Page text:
China Mobile Ltd., the world’s largest phone company by users, said it accelerated deployment of its fourth-generation wireless network as it woos mobile data users with a “world-class” system.
China Mobile this year will expand its 4G trial to nine cities, from six last year, and add 20,000 base stations to the 900 it tested last year, Chairman Wang Jianzhou said at a press conference in Hong Kong today. The total number of 4G base stations will exceed 200,000 by next year, he said.
The company is counting on the move to a 4G network, based on technology known as TD-LTE, to stem a decline in market share among users who watch videos and play games on their phones. Its homegrown 3G network left it unable to offer popular handsets including Apple Inc.’s iPhone, which is available from domestic competitors China Unicom (Hong Kong) Ltd. and China Telecom Corp.
“The TD-LTE 4G business could open a new venue for China Mobile,” Danny Chu, a Hong Kong-based analyst at Nomura Equity Research, said in an e-mail yesterday.
China Mobile and Apple are “working very hard together” and both sides hope to reach a cooperation agreement that is beneficial to both “as soon as possible,” Wang said at the press conference today.
Very Large Trial
The biggest technological obstacle to an iPhone agreement has been the carrier’s homegrown 3G technology, called TD-SCDMA, Wang said today. As the company moves closer to 4G that technology barrier is being eliminated, he said.
China Mobile shares gained 0.5 percent to close at HK$84.65 in Hong Kong trading today. They have gained 12 percent so far this year, compared with a 16 percent gain in the benchmark Hang Seng Index.
China Mobile’s 4G deployment is “a very large trial by any standard,” Tucker Grinnan, a Hong Kong-based analyst at HSBC Securities Asia Ltd., wrote in a March 12 note.
“We expect the commercial trial to gradually increase in area even without a formal license award,” Grinnan wrote.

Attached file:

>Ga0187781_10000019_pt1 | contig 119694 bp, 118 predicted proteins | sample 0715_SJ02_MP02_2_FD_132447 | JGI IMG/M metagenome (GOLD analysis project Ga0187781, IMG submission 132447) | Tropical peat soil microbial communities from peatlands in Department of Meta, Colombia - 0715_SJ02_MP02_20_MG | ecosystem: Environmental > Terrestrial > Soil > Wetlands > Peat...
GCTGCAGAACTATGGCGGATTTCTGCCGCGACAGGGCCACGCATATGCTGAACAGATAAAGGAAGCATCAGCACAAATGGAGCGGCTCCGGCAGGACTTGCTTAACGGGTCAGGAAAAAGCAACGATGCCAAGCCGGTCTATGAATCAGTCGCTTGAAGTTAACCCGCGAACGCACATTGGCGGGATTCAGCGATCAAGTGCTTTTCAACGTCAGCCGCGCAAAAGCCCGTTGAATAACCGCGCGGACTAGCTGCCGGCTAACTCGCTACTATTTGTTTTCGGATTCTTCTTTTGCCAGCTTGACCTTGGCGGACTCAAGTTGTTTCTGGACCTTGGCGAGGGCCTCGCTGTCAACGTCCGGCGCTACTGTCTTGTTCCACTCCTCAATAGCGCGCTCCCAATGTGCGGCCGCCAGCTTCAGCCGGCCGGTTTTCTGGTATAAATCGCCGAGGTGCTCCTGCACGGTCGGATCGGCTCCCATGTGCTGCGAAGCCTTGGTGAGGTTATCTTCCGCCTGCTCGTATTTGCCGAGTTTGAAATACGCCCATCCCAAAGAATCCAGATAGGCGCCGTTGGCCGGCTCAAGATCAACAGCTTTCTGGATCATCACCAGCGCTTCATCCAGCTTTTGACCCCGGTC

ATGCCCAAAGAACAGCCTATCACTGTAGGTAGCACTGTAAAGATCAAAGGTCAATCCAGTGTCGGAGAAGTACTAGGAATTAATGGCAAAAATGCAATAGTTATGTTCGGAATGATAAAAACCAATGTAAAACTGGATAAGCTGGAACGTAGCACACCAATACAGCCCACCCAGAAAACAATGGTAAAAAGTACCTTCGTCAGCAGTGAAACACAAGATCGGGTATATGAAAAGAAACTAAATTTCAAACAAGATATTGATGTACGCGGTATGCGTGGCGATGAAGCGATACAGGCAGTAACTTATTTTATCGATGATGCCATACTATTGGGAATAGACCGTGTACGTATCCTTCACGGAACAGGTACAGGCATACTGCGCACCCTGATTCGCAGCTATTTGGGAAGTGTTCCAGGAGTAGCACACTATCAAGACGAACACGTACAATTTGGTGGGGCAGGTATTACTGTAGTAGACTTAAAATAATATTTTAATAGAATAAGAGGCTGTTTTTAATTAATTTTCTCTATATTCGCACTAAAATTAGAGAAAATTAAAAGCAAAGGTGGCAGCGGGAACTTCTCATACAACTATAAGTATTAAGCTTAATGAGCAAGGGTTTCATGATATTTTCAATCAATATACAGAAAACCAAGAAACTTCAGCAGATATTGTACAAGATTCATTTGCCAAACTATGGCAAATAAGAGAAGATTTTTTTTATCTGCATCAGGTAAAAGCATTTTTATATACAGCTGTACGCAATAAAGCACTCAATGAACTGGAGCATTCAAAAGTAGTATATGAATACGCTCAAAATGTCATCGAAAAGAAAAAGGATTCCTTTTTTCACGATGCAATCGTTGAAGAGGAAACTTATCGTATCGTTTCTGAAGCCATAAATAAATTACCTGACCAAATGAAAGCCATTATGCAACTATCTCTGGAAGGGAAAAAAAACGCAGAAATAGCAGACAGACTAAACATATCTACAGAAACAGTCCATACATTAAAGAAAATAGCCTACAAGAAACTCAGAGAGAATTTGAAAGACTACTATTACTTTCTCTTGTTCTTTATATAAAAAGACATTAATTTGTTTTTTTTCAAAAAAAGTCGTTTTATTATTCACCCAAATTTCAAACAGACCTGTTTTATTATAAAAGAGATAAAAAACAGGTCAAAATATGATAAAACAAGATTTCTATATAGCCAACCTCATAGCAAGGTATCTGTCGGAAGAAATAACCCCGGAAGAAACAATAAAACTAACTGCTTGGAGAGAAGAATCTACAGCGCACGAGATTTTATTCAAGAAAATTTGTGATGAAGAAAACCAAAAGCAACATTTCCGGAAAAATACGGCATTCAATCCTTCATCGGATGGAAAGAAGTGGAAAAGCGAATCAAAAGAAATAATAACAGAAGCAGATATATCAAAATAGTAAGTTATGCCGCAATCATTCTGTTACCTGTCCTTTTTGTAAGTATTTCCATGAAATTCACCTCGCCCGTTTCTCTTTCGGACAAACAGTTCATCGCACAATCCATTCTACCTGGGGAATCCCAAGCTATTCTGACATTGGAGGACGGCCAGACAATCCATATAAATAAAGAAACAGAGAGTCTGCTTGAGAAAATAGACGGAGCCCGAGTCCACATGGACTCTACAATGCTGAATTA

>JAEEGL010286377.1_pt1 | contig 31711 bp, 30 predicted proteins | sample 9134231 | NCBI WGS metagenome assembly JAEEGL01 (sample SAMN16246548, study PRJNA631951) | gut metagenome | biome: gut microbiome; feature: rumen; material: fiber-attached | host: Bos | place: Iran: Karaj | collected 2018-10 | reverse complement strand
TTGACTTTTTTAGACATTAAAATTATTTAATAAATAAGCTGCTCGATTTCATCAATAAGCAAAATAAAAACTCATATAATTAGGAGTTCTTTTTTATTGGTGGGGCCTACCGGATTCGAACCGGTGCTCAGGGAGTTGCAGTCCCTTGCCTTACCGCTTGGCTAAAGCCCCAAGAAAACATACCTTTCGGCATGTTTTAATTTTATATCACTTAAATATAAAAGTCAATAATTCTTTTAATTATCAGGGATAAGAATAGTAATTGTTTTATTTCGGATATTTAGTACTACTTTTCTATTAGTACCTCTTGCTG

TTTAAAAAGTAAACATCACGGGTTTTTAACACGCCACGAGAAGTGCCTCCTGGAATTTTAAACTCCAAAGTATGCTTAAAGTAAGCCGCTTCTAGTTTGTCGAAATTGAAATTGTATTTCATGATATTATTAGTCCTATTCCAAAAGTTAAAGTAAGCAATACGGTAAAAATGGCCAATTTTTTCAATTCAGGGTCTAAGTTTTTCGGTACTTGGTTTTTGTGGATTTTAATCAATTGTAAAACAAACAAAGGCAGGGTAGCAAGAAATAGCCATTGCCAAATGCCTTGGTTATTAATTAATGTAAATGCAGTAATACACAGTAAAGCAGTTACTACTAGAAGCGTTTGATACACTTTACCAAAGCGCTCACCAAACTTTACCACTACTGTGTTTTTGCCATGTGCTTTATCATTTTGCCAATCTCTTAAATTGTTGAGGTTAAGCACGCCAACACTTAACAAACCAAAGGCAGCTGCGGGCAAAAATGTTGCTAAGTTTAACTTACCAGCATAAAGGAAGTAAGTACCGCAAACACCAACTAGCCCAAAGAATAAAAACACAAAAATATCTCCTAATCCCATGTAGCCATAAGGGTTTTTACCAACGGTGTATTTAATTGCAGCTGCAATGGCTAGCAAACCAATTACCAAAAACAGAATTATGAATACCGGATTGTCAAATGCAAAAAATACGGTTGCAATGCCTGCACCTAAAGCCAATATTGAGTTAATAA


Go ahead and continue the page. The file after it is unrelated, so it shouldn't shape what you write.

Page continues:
It will be “relatively easy” for China Mobile to upgrade its 3G network to the new 4G standard, Grinnan wrote. The upgrade cost is about $10,000 per base station, or about one-third the original cost, Grinnan estimates.
China Mobile has 250,000 3G TD-SCDMA base stations, more than 50 percent of which can be upgraded to TD-LTE, Donald Lu, a Beijing-based Goldman Sachs Group Inc. analyst, wrote in a March 9 report.
“We will create a world-class, high-speed wireless network with wide and deep coverage,” China Mobile’s Chief Executive Officer Li Yue said at the press conference today.
China Mobile had 655.4 million mobile-phone subscribers, including 53.9 million 3G users, at the end of January, the company said last month. Those exceed China Unicom’s 202.9 million mobile customers and 43.1 million 3G users in the same period.
Still, China Mobile’s share of all wireless users will drop to 64 percent this year from 69 percent in 2010, Barclays Capital Inc. analyst Anand Ramachandran estimated in a March 7 report. China Unicom’s share will rise to 22 percent from 20 percent over the same period, he estimates.
Profit Misses Estimates
China Mobile’s share of 3G users will drop to 37 percent this year from 44 percent in 2010 as China Unicom rises to 36 percent from 30 percent, Ramachandran estimates.
China Mobile today reported fourth-quarter profit that missed analyst’s estimates, as it sought to add customers who use smartphones.
Net income climbed to 33.9 billion yuan ($5.4 billion) in the three months ended Dec. 31 from 32.4 billion yuan a year earlier, according to figures derived from full-year earnings reported to the Hong Kong Stock Exchange today. The company was projected to post a profit of 34.2 billion yuan, according to the median estimate of six analysts surveyed by Bloomberg News. Sales rose 8.7 percent to 144.2 billion yuan.
Capital expenditure will rise to 131.9 billion yuan this year from 128.5 billion yuan last year, Wang said at today’s briefing. The Beijing-based company was projected to spend 130.2 billion yuan this year, according to the median estimate of six analysts surveyed by Bloomberg News.
“The war to fend off China Telecom and China Unicom has a cost,” Eric Wen, a Hong Kong-based analyst at Mirae Asset Securities, said in an e-mail today, referring to the company missing estimates.